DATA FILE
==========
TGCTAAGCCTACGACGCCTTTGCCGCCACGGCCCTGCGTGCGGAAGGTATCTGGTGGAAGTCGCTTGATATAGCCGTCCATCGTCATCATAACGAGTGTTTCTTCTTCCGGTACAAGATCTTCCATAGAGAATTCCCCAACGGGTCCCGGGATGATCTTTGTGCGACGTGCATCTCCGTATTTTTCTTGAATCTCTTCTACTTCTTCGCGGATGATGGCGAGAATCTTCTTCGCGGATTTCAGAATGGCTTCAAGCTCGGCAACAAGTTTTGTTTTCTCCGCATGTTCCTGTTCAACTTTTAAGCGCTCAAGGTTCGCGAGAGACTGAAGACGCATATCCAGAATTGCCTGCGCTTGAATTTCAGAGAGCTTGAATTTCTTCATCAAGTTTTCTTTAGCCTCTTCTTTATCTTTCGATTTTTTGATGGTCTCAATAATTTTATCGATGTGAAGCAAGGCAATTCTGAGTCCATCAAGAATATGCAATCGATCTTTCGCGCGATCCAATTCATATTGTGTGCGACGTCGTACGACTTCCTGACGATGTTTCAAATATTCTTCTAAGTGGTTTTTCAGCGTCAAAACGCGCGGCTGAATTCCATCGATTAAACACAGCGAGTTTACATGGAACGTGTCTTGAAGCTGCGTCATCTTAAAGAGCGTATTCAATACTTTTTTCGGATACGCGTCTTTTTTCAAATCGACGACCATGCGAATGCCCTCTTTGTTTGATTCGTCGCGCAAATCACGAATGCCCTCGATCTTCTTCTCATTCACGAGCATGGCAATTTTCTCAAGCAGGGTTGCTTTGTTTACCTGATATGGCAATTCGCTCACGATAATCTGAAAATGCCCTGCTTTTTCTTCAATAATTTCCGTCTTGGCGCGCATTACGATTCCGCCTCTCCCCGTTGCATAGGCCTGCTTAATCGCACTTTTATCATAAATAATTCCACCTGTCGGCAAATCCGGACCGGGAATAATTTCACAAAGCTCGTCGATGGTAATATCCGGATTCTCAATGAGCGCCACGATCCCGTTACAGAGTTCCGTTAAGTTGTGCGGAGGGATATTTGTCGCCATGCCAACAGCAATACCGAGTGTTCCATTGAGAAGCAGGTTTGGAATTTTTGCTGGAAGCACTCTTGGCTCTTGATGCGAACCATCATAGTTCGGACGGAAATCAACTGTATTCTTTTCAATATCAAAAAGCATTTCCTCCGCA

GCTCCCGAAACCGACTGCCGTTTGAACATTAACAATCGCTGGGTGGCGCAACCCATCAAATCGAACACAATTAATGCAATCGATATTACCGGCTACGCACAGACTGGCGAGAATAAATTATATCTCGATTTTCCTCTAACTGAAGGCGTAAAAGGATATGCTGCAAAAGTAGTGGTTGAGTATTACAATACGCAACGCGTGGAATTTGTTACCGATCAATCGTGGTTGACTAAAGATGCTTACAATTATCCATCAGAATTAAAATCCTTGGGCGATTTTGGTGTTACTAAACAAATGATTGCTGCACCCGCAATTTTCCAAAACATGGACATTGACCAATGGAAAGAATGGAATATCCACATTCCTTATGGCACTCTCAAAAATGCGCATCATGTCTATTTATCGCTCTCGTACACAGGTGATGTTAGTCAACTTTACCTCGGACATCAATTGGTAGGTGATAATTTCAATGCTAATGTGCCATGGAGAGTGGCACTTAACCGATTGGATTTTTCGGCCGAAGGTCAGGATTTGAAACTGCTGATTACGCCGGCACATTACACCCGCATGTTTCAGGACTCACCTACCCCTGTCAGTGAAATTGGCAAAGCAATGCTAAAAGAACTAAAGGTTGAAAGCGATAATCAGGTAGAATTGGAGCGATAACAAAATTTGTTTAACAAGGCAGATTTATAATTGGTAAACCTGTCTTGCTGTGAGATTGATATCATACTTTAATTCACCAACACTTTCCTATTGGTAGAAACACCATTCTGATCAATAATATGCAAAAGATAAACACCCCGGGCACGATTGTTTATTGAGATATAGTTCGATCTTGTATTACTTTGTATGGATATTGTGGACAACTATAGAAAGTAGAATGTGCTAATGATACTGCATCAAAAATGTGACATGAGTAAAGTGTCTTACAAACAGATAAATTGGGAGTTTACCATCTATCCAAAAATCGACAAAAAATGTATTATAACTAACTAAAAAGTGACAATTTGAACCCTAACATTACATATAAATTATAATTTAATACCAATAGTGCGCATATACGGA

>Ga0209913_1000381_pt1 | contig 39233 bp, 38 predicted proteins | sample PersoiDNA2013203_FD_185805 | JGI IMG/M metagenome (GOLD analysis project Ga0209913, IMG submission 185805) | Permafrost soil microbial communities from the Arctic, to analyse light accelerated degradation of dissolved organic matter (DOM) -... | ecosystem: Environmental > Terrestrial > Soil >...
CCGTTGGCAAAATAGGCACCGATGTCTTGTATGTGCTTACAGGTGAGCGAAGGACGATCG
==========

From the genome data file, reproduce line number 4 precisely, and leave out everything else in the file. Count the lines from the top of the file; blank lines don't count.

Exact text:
CCGTTGGCAAAATAGGCACCGATGTCTTGTATGTGCTTACAGGTGAGCGAAGGACGATCG